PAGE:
By Laurian B.

I left Indianapolis on November 23rd pumped to write my reflections on the African Studies Association Conference. Then the events in Ferguson and Cleveland peeled back more layers of US white supremacy and I was sidetracked. Or perhaps I got centered and focused. I’ll have more thoughts on that later…

It has been a decade since I’ve attended ASA. The African Studies Association conference is often concurrent with the American Anthropological Association meetings and usually on opposite coasts. This year I decided to skip AAA all together and attend ASA in Indianapolis even though the scheduling would have permitted me to attend both. Upon arrival, the city felt familiar. Indy was the first slice of urbanity I would experience during the 15-hour drive from Illinois to Pennsylvania. City Market and Broad Ripple smell faintly of hipsters and although I’ve happily lived away from the Midwest for almost two years, I’ve since attended several conferences in Middle America and kind of like the striving cosmopolitanism of Indianapolis.

 

Below are my highlights of #ASA2014:

Based on a rough count of the presenter index in the conference guide, there were about 2,000 presenters at the ASA conference. The conference theme was Rethinking Violence, Reconstruction and Reconciliation and there was a breathe of  panels that spanned the humanities and social sciences.  Before I arrived, I downloaded the conference app and exported panel information to my calendar. I earmarked quite a few anthropology panels, along with caucus meetings and some panels that were outside my usual interests (Black Judaism, Arab Springs, Sports and Vulnerability). When I picked up my registration materials, I received tickets for the screenings of Half a Yellow Sun and Confusion Na Wa. I already planned to see the adaptation of Chimamanda Adichie’s novel but on Friday evening on my way to my room,  a group of Africanist librarians corralled me into seeing Confusion Na Wa. The Nigerian comedy showcased the butterfly effect of a stolen phone on the lives of urban strangers. The film was fantastically funny, dark and entertaining.

Check the trailer:

On Wednesday I attended the Digital African Studies workshop where the Michigan State collective presented a ‘sip from a fire hose’ introduction to digital humanities and social science as well as a rundown of Mapbox (for data visualization), Matrix (MSU’s digital humanities and social science site) and Omeka (a user-friendly platform for the construction of digital archives and exhibits of primary data). I left with scribbled notes about how I might partially flip my classroom next semester in order to digitize my pedagogy and also thinking more broadly about the access constraints that come with digitizing Africa.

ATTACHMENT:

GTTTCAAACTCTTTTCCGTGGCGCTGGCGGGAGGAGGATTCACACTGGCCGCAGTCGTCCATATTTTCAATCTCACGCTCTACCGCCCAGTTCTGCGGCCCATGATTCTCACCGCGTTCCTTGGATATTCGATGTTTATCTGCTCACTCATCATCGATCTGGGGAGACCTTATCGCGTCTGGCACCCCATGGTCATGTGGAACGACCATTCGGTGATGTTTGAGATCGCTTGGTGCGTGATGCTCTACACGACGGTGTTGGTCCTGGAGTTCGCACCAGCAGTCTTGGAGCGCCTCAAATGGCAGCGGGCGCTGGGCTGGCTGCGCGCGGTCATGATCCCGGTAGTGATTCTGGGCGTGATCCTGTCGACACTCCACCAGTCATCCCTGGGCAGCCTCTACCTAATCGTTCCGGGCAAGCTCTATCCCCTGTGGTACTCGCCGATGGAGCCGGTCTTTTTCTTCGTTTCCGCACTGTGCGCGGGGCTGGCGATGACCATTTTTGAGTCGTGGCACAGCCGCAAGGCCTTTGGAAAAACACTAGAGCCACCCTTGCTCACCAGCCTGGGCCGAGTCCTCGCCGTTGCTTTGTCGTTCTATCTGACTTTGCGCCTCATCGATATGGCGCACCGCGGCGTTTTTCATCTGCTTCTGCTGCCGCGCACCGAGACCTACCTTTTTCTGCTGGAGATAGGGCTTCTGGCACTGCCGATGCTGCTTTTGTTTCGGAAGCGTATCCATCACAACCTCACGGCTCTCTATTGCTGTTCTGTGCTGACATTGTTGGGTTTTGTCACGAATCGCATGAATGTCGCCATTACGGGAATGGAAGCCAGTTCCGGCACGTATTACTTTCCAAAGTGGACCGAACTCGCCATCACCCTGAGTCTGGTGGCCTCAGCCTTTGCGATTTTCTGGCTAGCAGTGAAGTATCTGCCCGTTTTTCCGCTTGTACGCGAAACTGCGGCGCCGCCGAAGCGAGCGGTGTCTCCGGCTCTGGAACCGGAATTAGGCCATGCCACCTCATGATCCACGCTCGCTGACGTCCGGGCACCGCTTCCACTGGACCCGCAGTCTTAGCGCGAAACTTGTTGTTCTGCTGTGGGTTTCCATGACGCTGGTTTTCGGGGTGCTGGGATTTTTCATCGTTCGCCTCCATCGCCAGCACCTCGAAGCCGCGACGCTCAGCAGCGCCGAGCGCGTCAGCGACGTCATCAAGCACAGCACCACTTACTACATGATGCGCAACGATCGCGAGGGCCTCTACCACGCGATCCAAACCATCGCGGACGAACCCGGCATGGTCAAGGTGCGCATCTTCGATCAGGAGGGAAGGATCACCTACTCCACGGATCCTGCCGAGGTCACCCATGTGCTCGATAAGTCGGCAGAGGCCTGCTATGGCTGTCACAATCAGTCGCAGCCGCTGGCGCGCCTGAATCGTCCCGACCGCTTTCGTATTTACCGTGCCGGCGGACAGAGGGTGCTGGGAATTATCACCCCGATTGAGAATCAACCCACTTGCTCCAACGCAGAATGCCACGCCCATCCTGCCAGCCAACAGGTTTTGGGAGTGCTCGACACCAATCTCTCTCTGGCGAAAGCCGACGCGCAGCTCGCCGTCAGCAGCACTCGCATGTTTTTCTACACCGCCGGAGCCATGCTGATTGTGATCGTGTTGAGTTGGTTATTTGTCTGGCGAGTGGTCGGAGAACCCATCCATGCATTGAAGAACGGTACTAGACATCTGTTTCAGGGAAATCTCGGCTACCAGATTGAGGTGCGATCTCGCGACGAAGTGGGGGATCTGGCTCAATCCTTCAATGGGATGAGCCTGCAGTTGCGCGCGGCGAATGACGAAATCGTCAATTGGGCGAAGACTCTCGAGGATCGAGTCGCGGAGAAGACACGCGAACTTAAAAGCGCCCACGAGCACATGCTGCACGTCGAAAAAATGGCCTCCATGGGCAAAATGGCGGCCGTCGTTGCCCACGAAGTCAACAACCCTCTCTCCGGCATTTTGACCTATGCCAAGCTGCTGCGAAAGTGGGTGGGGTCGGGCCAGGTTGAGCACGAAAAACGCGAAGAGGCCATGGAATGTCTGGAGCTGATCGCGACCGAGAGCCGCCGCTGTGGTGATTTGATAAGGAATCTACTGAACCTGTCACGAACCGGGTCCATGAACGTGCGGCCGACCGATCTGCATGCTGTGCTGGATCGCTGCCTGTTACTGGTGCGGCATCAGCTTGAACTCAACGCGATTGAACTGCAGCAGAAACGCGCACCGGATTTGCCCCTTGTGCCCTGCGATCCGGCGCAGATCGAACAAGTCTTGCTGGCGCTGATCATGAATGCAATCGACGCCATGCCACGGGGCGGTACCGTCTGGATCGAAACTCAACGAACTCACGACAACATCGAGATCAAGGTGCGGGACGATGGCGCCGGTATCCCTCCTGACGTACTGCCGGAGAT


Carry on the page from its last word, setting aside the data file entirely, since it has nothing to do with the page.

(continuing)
The Thursday afternoon panel I attended was dope. It was Rethinking Political Economies in Africa: Anthropological Perspectives. Brenda Chalfin brought neoliberalism to the ground via trash in Ghana, Hannah Appel gave ethnographic body to the economy and the state in the Equatorial Guinean oil boom, Kristen Peterson took us on an adventure into the speculative markets of Nigeria’s pharmaceutical industry and Jatin Dua framed piracy in the Western Indian Ocean through a substantive analysis of how neoliberalism operates on the high seas. The ethnographic moments were keen, the attention to continental conditions detailed and the analysis compelling. It was Anthropology of Africa nirvana.

The Women’s Caucus Meet and Greet on Thursday evening was intimate without feeling poorly attended. During the introductions, fresh associate professors were cheered, just released books lauded and newly minted PhDs celebrated. I was also able to chat with academics whose work I admire and junior scholars who were also star-struck. If I had known I would have the chance to have actual conversations, I might have brought along my favorite books to have them signed (shout-out to Claire Robertson, Bridget Teboh and Nwando Achebe).

My Friday panel on the Aesthetics of Violence was surprisingly well attended even though it was at the same time as the Ali Mazrui memorial roundtable. I’m still thinking though some aspect of the discussion we had about the ‘pornography of poverty’ in Africa (thank you, Nathalie Etoke). I went straight from there to a lecture on representation/power and images, had coffee with my undergraduate academic adviser and mentor and then completely missed the African Theory panel. Luckily, attendees live-tweeted the panel papers which eased my loss of not hearing Achille Mbembe or Ato Quayson. Still, I I was disappointed that I hadn’t re-checked my agenda.

Overall, #ASA2014 was by far, one of the friendliest conferences I’ve attended. I wonder if this is partly because there was no demoralizing corner of the conference hotel where job seekers performed for lethargic search committees. Or that panels actually had time for discussions . Or that conference organizers scheduled lunch breaks long enough for you to buy– and actually eat–your food. The general vibe was collegial rather than competitive. I loved seeing so many academics of color. I had easy conversations with strangers as we waited in long Starbucks lines between panel sessions. I exchanged cards with fellow conference-goers after we ran into each other more than twice. People made eye contact and exchanged pleasantries before they even looked at your name-tag. Imagine that!

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